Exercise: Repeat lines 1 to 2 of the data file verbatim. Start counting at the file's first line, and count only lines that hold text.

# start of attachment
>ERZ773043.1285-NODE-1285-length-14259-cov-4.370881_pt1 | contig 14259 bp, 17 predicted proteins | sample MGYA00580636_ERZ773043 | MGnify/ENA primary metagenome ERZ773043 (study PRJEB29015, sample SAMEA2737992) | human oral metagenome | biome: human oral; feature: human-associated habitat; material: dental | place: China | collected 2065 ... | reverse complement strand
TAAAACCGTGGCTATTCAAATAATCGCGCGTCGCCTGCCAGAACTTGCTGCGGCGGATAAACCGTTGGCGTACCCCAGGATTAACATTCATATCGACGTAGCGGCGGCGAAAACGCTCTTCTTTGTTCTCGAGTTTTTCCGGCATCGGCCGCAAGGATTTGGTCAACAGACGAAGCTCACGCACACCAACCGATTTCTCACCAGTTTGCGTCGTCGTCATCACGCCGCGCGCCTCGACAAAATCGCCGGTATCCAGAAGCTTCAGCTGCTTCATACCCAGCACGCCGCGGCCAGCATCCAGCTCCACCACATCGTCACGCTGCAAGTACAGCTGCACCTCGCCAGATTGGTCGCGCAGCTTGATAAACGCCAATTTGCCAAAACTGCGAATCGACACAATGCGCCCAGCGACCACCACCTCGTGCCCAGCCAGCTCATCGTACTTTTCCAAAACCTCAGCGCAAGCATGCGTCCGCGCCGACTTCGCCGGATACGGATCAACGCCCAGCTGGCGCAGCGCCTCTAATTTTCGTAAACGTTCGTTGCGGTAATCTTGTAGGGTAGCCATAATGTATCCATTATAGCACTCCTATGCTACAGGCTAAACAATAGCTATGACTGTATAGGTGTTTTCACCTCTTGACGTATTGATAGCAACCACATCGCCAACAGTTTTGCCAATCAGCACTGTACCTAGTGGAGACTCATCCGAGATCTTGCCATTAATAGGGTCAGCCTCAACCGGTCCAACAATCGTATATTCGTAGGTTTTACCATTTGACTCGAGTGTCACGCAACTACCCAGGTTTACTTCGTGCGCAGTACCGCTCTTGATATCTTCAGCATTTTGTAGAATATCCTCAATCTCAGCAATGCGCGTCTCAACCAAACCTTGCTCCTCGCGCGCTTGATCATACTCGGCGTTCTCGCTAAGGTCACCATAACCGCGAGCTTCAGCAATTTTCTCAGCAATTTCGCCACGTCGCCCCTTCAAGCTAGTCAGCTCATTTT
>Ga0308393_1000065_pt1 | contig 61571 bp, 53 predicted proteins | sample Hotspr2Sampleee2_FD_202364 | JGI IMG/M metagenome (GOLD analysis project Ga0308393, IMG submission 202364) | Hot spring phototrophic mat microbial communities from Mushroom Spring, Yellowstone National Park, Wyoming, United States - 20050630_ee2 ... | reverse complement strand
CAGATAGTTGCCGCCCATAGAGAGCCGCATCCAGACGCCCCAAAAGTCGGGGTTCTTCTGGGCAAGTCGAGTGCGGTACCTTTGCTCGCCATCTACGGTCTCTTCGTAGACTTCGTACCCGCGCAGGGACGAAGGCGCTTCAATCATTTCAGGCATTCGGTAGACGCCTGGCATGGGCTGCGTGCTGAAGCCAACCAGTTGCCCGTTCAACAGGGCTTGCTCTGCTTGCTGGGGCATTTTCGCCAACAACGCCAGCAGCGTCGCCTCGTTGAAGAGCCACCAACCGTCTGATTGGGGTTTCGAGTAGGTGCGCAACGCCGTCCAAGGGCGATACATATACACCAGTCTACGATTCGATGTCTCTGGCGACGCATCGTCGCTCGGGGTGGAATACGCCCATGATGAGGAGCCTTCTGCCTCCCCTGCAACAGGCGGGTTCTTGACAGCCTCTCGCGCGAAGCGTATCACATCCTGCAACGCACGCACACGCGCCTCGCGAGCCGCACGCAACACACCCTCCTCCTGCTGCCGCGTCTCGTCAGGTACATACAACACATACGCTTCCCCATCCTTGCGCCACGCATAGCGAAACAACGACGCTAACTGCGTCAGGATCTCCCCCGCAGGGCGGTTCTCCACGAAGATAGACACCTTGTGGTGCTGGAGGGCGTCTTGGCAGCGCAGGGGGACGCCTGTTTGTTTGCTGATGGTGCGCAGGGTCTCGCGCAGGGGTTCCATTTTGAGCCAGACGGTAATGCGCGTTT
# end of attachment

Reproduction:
>ERZ773043.1285-NODE-1285-length-14259-cov-4.370881_pt1 | contig 14259 bp, 17 predicted proteins | sample MGYA00580636_ERZ773043 | MGnify/ENA primary metagenome ERZ773043 (study PRJEB29015, sample SAMEA2737992) | human oral metagenome | biome: human oral; feature: human-associated habitat; material: dental | place: China | collected 2065 ... | reverse complement strand
TAAAACCGTGGCTATTCAAATAATCGCGCGTCGCCTGCCAGAACTTGCTGCGGCGGATAAACCGTTGGCGTACCCCAGGATTAACATTCATATCGACGTAGCGGCGGCGAAAACGCTCTTCTTTGTTCTCGAGTTTTTCCGGCATCGGCCGCAAGGATTTGGTCAACAGACGAAGCTCACGCACACCAACCGATTTCTCACCAGTTTGCGTCGTCGTCATCACGCCGCGCGCCTCGACAAAATCGCCGGTATCCAGAAGCTTCAGCTGCTTCATACCCAGCACGCCGCGGCCAGCATCCAGCTCCACCACATCGTCACGCTGCAAGTACAGCTGCACCTCGCCAGATTGGTCGCGCAGCTTGATAAACGCCAATTTGCCAAAACTGCGAATCGACACAATGCGCCCAGCGACCACCACCTCGTGCCCAGCCAGCTCATCGTACTTTTCCAAAACCTCAGCGCAAGCATGCGTCCGCGCCGACTTCGCCGGATACGGATCAACGCCCAGCTGGCGCAGCGCCTCTAATTTTCGTAAACGTTCGTTGCGGTAATCTTGTAGGGTAGCCATAATGTATCCATTATAGCACTCCTATGCTACAGGCTAAACAATAGCTATGACTGTATAGGTGTTTTCACCTCTTGACGTATTGATAGCAACCACATCGCCAACAGTTTTGCCAATCAGCACTGTACCTAGTGGAGACTCATCCGAGATCTTGCCATTAATAGGGTCAGCCTCAACCGGTCCAACAATCGTATATTCGTAGGTTTTACCATTTGACTCGAGTGTCACGCAACTACCCAGGTTTACTTCGTGCGCAGTACCGCTCTTGATATCTTCAGCATTTTGTAGAATATCCTCAATCTCAGCAATGCGCGTCTCAACCAAACCTTGCTCCTCGCGCGCTTGATCATACTCGGCGTTCTCGCTAAGGTCACCATAACCGCGAGCTTCAGCAATTTTCTCAGCAATTTCGCCACGTCGCCCCTTCAAGCTAGTCAGCTCATTTT